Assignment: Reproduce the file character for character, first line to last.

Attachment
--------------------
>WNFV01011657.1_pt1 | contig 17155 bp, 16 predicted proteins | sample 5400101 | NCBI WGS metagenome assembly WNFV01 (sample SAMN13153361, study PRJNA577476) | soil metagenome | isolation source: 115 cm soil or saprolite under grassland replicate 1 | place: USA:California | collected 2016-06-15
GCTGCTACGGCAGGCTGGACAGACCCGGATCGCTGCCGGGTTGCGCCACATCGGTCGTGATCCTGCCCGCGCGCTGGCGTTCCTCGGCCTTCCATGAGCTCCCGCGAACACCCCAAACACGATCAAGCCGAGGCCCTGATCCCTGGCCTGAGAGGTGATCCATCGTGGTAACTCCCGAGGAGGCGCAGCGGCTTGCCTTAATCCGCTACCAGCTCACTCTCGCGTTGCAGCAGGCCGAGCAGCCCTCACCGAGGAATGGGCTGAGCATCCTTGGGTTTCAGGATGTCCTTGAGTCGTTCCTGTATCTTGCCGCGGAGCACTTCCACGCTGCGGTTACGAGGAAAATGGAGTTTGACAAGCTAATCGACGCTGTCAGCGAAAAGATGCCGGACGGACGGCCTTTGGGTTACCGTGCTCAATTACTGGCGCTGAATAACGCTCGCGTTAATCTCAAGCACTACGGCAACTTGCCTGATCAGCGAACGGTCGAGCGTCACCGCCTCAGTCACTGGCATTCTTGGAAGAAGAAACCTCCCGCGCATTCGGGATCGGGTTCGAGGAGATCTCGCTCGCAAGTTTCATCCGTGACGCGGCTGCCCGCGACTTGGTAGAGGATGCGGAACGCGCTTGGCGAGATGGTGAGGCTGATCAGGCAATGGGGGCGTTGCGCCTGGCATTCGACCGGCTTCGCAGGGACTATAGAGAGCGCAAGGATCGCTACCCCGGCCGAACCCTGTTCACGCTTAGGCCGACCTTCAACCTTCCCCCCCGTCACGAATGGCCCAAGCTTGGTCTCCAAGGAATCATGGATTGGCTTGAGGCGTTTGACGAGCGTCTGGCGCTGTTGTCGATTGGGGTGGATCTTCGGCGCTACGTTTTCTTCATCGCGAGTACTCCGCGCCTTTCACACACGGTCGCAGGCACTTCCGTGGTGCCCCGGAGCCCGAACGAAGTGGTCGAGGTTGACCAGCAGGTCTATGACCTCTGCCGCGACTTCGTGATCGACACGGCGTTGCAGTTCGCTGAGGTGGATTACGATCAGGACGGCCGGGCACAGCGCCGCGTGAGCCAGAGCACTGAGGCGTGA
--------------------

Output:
>WNFV01011657.1_pt1 | contig 17155 bp, 16 predicted proteins | sample 5400101 | NCBI WGS metagenome assembly WNFV01 (sample SAMN13153361, study PRJNA577476) | soil metagenome | isolation source: 115 cm soil or saprolite under grassland replicate 1 | place: USA:California | collected 2016-06-15
GCTGCTACGGCAGGCTGGACAGACCCGGATCGCTGCCGGGTTGCGCCACATCGGTCGTGATCCTGCCCGCGCGCTGGCGTTCCTCGGCCTTCCATGAGCTCCCGCGAACACCCCAAACACGATCAAGCCGAGGCCCTGATCCCTGGCCTGAGAGGTGATCCATCGTGGTAACTCCCGAGGAGGCGCAGCGGCTTGCCTTAATCCGCTACCAGCTCACTCTCGCGTTGCAGCAGGCCGAGCAGCCCTCACCGAGGAATGGGCTGAGCATCCTTGGGTTTCAGGATGTCCTTGAGTCGTTCCTGTATCTTGCCGCGGAGCACTTCCACGCTGCGGTTACGAGGAAAATGGAGTTTGACAAGCTAATCGACGCTGTCAGCGAAAAGATGCCGGACGGACGGCCTTTGGGTTACCGTGCTCAATTACTGGCGCTGAATAACGCTCGCGTTAATCTCAAGCACTACGGCAACTTGCCTGATCAGCGAACGGTCGAGCGTCACCGCCTCAGTCACTGGCATTCTTGGAAGAAGAAACCTCCCGCGCATTCGGGATCGGGTTCGAGGAGATCTCGCTCGCAAGTTTCATCCGTGACGCGGCTGCCCGCGACTTGGTAGAGGATGCGGAACGCGCTTGGCGAGATGGTGAGGCTGATCAGGCAATGGGGGCGTTGCGCCTGGCATTCGACCGGCTTCGCAGGGACTATAGAGAGCGCAAGGATCGCTACCCCGGCCGAACCCTGTTCACGCTTAGGCCGACCTTCAACCTTCCCCCCCGTCACGAATGGCCCAAGCTTGGTCTCCAAGGAATCATGGATTGGCTTGAGGCGTTTGACGAGCGTCTGGCGCTGTTGTCGATTGGGGTGGATCTTCGGCGCTACGTTTTCTTCATCGCGAGTACTCCGCGCCTTTCACACACGGTCGCAGGCACTTCCGTGGTGCCCCGGAGCCCGAACGAAGTGGTCGAGGTTGACCAGCAGGTCTATGACCTCTGCCGCGACTTCGTGATCGACACGGCGTTGCAGTTCGCTGAGGTGGATTACGATCAGGACGGCCGGGCACAGCGCCGCGTGAGCCAGAGCACTGAGGCGTGA